The case for down firing requires an understanding that by firing at the floor in close proximity to that large, flat surface, we take advantage of the single largest plane in a typical house. Bass emerges from the down firing driver hits the floor and essentially crawls along the floor producing particularly deep bass. The floor couples with the driver and becomes part of the working design of the subwoofer. Furthermore, this acoustical coupling produces more output for the same amount of power. These are all free benefits, so why don’t we just build nothing but down firing subwoofers? There’s more to making state of the art bass though than just raw output and more than simply how deep the bass goes, although both of those are prime directives for our engineering team. Speed, clarity, precise intonation of individual tones, air and the way compressed air masses strike one’s body (think of the kick drum in a modern traps set), decay patterns being correctly reproduced all play pivotal roles in truly special systems.

These characteristics are where fast, lightweight, direct-firing drivers come into play. Forward-firing drivers produce all of the characteristics listed above far better than down firing drivers and can result in bass that sounds fast and airy while at the same time highly impactful – a characteristic that is blunted in down firing designs. Kick drums, explosive effects in movies, gunfire, delicate shimmering infra bass as produced by pipe organs; all these benefit from exceptionally fast, forward-firing designs.

All the above is true, I would only put it in the right context. If complementing bass-shy monitors is your mission then you need a subwoofer that will perform great up to 60-80Hz or even beyond. Such a sub will be actually an outboard bass/midbass unit, a missing bass driver of your monitors, so it should be performing at least at the level of your speakers. However, if you already have good full-range speakers and your mission is to add fullness and energy to music by filling in the nulls in the 30-50Hz area, then all you ask from the sub is perfect and seamless integration. The goal is not to add the bass, rather enhance it. And the Sonus Faber Gravis I worked like a miracle.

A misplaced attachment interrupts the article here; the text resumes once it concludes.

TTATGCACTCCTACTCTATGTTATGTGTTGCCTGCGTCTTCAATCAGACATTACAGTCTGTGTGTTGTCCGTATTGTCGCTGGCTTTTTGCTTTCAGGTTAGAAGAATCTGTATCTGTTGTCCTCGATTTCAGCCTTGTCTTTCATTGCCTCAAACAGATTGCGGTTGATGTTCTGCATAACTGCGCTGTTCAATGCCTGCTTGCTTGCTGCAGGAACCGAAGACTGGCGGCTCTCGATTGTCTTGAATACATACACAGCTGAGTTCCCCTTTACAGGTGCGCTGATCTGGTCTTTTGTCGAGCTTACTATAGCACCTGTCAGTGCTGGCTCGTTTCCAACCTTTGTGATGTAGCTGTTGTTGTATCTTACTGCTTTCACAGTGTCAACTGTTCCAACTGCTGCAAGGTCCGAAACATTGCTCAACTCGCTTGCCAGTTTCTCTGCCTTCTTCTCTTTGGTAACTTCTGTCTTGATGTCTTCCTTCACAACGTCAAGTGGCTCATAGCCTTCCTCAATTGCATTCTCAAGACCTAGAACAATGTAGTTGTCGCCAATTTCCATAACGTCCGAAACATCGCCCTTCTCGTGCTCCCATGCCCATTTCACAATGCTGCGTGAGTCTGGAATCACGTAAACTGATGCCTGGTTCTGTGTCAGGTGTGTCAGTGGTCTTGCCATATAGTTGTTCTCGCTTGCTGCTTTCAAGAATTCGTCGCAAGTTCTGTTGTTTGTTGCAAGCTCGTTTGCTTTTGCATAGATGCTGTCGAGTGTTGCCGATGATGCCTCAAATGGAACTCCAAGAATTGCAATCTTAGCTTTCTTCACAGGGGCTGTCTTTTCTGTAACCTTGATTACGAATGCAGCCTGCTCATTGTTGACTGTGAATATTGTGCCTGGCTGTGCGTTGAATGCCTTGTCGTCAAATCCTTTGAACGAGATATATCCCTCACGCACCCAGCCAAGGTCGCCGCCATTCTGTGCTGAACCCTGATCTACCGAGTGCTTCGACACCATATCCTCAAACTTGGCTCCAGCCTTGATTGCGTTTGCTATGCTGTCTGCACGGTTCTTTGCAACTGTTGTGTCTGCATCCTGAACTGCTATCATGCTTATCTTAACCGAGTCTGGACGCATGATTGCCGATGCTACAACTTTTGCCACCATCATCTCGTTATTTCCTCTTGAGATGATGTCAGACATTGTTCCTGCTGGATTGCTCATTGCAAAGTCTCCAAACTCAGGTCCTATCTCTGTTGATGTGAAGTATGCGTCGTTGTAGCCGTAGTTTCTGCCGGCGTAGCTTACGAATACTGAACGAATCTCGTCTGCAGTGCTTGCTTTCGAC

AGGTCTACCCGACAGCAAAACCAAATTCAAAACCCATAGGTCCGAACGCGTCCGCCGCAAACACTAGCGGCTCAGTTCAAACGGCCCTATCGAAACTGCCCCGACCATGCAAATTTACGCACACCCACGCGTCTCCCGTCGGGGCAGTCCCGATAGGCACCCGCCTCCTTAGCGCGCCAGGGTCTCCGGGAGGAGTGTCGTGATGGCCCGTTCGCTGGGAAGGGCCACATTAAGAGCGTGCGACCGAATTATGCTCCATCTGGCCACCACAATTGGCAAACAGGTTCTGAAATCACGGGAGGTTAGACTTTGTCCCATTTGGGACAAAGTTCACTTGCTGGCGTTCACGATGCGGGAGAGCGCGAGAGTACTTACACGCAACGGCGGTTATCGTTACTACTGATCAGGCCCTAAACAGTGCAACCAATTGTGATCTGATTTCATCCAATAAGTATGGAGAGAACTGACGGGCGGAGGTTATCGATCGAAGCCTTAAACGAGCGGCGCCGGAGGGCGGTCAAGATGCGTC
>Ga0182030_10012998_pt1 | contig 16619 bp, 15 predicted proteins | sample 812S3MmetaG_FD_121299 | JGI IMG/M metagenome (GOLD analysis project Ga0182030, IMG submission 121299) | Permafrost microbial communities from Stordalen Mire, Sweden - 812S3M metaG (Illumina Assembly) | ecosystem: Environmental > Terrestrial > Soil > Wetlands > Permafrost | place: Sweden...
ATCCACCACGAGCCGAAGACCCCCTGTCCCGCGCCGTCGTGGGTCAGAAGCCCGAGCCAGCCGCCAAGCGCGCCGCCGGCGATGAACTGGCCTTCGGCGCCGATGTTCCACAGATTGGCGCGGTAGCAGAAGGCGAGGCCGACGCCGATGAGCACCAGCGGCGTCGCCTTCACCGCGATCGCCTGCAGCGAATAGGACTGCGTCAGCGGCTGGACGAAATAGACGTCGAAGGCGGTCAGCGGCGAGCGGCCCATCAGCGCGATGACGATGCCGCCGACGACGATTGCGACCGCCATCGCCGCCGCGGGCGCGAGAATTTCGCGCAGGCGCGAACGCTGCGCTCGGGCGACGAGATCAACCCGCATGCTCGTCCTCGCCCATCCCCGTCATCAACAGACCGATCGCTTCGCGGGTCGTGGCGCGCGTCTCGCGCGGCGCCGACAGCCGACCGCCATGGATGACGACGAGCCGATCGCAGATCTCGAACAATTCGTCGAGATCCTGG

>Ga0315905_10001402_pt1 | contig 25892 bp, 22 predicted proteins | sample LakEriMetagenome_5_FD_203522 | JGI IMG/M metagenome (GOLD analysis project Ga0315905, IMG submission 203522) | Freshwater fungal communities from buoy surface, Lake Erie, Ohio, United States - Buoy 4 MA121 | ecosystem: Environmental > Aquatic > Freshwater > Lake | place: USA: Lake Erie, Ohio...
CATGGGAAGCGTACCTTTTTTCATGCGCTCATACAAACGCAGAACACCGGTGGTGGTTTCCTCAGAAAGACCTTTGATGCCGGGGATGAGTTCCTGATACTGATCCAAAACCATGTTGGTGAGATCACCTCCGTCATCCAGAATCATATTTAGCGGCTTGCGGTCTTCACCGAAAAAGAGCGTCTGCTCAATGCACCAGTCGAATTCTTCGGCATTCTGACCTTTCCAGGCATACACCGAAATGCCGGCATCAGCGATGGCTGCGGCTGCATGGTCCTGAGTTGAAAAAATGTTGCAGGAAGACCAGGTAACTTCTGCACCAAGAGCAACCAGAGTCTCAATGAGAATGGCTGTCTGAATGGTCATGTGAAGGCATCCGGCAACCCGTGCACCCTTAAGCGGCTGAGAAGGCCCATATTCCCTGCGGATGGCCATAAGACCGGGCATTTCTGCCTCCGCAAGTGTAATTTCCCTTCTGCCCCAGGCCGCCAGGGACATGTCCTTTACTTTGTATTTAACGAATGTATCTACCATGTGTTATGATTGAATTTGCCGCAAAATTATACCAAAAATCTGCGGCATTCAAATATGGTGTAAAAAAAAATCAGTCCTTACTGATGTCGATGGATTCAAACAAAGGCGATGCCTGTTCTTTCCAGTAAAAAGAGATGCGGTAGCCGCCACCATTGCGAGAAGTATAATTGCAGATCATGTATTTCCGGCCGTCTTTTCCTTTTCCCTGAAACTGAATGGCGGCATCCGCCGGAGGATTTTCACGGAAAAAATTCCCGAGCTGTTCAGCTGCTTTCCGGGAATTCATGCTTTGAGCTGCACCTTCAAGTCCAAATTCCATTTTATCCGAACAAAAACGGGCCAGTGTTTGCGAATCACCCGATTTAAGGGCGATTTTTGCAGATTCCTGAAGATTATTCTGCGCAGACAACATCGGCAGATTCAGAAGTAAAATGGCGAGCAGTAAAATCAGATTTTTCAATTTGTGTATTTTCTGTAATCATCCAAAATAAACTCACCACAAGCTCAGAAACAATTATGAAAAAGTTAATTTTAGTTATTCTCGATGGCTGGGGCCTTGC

Sonus Faber Gravis I driver

Not your usual subwoofer track

Wayfaring Stranger (Johnny Cash, III Solitary Man, American) is a stunning little piece that features undulating acoustic instrumentation, Mr. Cash’s deep baritone reciting not less deep lyrics, Laura Cash on fiddle, and, behold, Sheryl Crow on accordion. The sound is very spacious with each instrument firmly locked in its position, both vocals and instrumental lines are palpable and three-dimensional, real bodies not just sounds. That’s what I heard with the Gravis I. It is time to switch it off now.

With the Gravis I in the OFF mode the presence increases. The instruments and the vocal move slightly forward, they sound as if extracted from the background canvas. The Cash’s voice loses a tad of its sonority and now it sounds like a recorded voice rather than ‘a voice on the room’. The instrumental colours fade a tiny bit and their harmonic envelope shifts towards transients. I can hear each lick of a string, each resonance of the bow, yet all those micro-sounds as if compete with each other and the music loses its natural flow. Everything is less relaxed and more pushed to my ears, sounding more ‘electric’ which is not a good thing for the fiddle and the accordion, is it? The 3D soundstage is still there but less palpable, less engaging. The most affected is the depth that shrinks into a much flatter plane right behind the speakers.